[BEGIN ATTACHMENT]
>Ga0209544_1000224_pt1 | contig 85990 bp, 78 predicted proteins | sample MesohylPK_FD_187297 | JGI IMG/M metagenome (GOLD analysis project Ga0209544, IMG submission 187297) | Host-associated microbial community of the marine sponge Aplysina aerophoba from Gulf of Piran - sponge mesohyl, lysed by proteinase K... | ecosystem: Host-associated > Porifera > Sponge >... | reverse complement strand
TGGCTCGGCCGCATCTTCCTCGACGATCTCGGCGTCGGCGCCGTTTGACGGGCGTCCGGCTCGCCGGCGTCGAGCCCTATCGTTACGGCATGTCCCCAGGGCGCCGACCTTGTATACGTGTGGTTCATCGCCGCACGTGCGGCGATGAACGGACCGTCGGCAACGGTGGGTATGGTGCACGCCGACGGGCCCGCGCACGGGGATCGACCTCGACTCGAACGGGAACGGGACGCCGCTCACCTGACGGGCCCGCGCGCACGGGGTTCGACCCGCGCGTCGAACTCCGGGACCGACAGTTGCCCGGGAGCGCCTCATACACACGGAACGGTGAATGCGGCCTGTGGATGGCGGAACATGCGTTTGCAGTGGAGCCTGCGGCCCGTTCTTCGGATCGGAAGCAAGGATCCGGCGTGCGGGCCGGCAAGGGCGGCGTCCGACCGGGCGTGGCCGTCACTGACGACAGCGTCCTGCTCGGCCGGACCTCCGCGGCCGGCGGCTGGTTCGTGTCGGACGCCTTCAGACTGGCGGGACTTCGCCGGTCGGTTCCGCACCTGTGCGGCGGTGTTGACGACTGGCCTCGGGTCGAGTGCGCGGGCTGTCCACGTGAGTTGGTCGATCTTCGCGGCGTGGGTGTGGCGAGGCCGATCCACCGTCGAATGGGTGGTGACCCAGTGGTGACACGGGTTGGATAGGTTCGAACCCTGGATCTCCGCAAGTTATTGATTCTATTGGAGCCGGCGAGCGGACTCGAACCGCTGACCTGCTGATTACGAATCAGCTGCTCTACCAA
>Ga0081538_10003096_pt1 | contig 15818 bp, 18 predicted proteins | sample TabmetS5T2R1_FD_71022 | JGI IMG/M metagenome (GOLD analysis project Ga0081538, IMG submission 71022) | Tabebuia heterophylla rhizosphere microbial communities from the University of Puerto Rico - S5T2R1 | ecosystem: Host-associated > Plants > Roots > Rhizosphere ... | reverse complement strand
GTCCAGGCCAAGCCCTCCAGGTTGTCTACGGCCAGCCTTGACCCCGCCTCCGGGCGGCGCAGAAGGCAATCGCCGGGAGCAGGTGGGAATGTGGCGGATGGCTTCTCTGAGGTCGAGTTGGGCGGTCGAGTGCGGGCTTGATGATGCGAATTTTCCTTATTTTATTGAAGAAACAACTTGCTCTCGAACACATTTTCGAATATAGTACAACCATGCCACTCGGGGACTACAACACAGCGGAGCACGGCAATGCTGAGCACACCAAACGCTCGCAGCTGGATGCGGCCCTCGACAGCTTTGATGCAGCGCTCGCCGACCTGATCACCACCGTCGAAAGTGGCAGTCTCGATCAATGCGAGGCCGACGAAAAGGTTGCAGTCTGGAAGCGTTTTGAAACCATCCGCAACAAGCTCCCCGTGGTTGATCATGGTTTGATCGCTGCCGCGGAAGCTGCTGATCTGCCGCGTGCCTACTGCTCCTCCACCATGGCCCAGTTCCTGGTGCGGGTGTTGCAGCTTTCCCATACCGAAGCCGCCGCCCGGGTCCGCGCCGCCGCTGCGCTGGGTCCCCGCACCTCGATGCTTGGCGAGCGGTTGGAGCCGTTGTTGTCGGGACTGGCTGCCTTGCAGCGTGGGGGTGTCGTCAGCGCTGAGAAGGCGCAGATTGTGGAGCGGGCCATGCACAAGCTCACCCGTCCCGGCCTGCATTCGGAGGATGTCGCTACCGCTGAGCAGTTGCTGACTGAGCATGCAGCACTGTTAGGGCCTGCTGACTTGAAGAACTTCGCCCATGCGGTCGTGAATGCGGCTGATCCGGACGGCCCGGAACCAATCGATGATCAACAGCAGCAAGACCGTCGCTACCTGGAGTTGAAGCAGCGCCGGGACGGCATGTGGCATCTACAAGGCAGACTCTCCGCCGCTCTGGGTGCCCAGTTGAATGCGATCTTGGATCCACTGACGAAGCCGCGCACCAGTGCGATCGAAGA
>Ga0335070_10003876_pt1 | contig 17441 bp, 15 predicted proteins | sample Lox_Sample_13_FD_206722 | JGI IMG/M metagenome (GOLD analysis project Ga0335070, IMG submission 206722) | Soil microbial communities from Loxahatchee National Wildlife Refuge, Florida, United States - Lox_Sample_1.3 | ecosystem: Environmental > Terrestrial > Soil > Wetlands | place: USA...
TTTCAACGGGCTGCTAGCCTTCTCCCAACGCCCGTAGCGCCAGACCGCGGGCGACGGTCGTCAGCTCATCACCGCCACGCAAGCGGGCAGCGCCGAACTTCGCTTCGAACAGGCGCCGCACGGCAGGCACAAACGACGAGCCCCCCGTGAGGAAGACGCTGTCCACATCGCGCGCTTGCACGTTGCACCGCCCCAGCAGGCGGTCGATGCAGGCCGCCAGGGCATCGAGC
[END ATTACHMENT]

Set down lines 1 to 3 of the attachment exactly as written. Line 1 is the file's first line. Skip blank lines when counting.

>Ga0209544_1000224_pt1 | contig 85990 bp, 78 predicted proteins | sample MesohylPK_FD_187297 | JGI IMG/M metagenome (GOLD analysis project Ga0209544, IMG submission 187297) | Host-associated microbial community of the marine sponge Aplysina aerophoba from Gulf of Piran - sponge mesohyl, lysed by proteinase K... | ecosystem: Host-associated > Porifera > Sponge >... | reverse complement strand
TGGCTCGGCCGCATCTTCCTCGACGATCTCGGCGTCGGCGCCGTTTGACGGGCGTCCGGCTCGCCGGCGTCGAGCCCTATCGTTACGGCATGTCCCCAGGGCGCCGACCTTGTATACGTGTGGTTCATCGCCGCACGTGCGGCGATGAACGGACCGTCGGCAACGGTGGGTATGGTGCACGCCGACGGGCCCGCGCACGGGGATCGACCTCGACTCGAACGGGAACGGGACGCCGCTCACCTGACGGGCCCGCGCGCACGGGGTTCGACCCGCGCGTCGAACTCCGGGACCGACAGTTGCCCGGGAGCGCCTCATACACACGGAACGGTGAATGCGGCCTGTGGATGGCGGAACATGCGTTTGCAGTGGAGCCTGCGGCCCGTTCTTCGGATCGGAAGCAAGGATCCGGCGTGCGGGCCGGCAAGGGCGGCGTCCGACCGGGCGTGGCCGTCACTGACGACAGCGTCCTGCTCGGCCGGACCTCCGCGGCCGGCGGCTGGTTCGTGTCGGACGCCTTCAGACTGGCGGGACTTCGCCGGTCGGTTCCGCACCTGTGCGGCGGTGTTGACGACTGGCCTCGGGTCGAGTGCGCGGGCTGTCCACGTGAGTTGGTCGATCTTCGCGGCGTGGGTGTGGCGAGGCCGATCCACCGTCGAATGGGTGGTGACCCAGTGGTGACACGGGTTGGATAGGTTCGAACCCTGGATCTCCGCAAGTTATTGATTCTATTGGAGCCGGCGAGCGGACTCGAACCGCTGACCTGCTGATTACGAATCAGCTGCTCTACCAA
>Ga0081538_10003096_pt1 | contig 15818 bp, 18 predicted proteins | sample TabmetS5T2R1_FD_71022 | JGI IMG/M metagenome (GOLD analysis project Ga0081538, IMG submission 71022) | Tabebuia heterophylla rhizosphere microbial communities from the University of Puerto Rico - S5T2R1 | ecosystem: Host-associated > Plants > Roots > Rhizosphere ... | reverse complement strand